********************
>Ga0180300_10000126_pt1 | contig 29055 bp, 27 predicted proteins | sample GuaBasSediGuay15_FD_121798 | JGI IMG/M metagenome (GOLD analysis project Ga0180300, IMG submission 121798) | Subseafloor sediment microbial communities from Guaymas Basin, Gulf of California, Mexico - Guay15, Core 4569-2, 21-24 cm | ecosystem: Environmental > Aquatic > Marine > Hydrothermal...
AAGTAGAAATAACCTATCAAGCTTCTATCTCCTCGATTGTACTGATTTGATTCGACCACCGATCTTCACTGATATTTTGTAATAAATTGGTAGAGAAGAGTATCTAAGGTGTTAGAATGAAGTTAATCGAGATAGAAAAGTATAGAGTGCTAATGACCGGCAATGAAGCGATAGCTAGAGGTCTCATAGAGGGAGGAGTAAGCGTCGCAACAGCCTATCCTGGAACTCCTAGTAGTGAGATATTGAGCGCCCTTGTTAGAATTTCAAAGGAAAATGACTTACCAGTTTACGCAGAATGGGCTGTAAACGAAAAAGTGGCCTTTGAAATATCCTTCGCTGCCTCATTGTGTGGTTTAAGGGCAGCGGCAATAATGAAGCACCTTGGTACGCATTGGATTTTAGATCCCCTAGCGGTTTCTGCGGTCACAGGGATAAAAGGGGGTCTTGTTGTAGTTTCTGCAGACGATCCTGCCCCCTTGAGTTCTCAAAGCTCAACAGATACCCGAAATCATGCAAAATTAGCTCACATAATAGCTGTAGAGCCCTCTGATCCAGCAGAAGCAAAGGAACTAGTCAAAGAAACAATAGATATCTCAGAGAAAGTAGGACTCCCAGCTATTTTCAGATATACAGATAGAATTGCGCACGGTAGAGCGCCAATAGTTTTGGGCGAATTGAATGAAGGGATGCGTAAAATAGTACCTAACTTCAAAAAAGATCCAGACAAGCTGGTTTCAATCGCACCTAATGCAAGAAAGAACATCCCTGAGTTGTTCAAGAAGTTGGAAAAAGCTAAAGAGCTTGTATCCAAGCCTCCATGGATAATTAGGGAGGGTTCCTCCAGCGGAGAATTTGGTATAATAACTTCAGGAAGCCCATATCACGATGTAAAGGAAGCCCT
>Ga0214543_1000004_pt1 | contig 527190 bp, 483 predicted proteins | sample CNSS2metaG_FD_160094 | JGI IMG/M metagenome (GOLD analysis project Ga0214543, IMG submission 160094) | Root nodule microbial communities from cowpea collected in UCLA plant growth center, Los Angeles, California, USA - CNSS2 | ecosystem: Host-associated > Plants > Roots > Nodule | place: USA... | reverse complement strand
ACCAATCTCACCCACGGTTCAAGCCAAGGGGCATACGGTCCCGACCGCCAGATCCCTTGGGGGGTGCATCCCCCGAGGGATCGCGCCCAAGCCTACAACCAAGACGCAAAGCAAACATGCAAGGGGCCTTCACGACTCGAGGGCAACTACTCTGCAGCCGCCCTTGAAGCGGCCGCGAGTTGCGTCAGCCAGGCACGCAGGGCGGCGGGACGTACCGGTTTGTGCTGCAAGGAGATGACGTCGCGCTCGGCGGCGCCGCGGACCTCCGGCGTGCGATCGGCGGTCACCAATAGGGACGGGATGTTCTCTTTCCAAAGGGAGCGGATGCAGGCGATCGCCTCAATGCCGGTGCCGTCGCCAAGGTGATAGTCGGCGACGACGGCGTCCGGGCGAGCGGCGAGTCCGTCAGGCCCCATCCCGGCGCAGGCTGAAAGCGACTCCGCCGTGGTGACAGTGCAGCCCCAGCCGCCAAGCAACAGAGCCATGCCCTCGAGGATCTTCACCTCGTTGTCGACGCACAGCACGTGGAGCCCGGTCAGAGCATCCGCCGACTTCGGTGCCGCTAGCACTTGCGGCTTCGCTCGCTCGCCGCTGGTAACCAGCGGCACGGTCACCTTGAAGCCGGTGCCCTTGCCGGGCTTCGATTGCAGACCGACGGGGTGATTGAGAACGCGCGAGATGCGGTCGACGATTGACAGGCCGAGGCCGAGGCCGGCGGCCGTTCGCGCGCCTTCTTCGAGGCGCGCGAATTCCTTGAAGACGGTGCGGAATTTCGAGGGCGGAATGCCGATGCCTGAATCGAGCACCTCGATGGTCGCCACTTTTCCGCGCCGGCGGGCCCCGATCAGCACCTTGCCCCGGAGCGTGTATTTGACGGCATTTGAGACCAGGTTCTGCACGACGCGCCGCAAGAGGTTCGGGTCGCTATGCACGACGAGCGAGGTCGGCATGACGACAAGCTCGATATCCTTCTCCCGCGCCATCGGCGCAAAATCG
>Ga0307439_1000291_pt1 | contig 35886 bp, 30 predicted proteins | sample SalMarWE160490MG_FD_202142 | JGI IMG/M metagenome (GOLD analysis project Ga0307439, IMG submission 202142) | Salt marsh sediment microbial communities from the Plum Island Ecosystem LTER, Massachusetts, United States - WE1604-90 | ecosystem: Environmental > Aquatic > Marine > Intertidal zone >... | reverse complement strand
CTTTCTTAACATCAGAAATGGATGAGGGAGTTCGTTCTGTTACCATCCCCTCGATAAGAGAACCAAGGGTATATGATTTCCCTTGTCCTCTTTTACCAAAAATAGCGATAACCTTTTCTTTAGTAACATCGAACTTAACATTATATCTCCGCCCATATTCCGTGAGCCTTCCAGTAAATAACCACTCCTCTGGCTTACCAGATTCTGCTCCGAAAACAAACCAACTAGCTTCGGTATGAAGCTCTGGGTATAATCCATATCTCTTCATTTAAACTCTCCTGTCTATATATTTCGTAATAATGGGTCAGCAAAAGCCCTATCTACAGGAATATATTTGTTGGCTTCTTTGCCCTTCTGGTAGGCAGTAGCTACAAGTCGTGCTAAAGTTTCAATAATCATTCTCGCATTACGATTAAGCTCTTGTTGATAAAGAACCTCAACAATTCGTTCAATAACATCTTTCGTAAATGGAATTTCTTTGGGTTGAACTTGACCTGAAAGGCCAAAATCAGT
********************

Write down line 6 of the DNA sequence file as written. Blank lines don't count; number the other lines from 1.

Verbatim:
CTTTCTTAACATCAGAAATGGATGAGGGAGTTCGTTCTGTTACCATCCCCTCGATAAGAGAACCAAGGGTATATGATTTCCCTTGTCCTCTTTTACCAAAAATAGCGATAACCTTTTCTTTAGTAACATCGAACTTAACATTATATCTCCGCCCATATTCCGTGAGCCTTCCAGTAAATAACCACTCCTCTGGCTTACCAGATTCTGCTCCGAAAACAAACCAACTAGCTTCGGTATGAAGCTCTGGGTATAATCCATATCTCTTCATTTAAACTCTCCTGTCTATATATTTCGTAATAATGGGTCAGCAAAAGCCCTATCTACAGGAATATATTTGTTGGCTTCTTTGCCCTTCTGGTAGGCAGTAGCTACAAGTCGTGCTAAAGTTTCAATAATCATTCTCGCATTACGATTAAGCTCTTGTTGATAAAGAACCTCAACAATTCGTTCAATAACATCTTTCGTAAATGGAATTTCTTTGGGTTGAACTTGACCTGAAAGGCCAAAATCAGT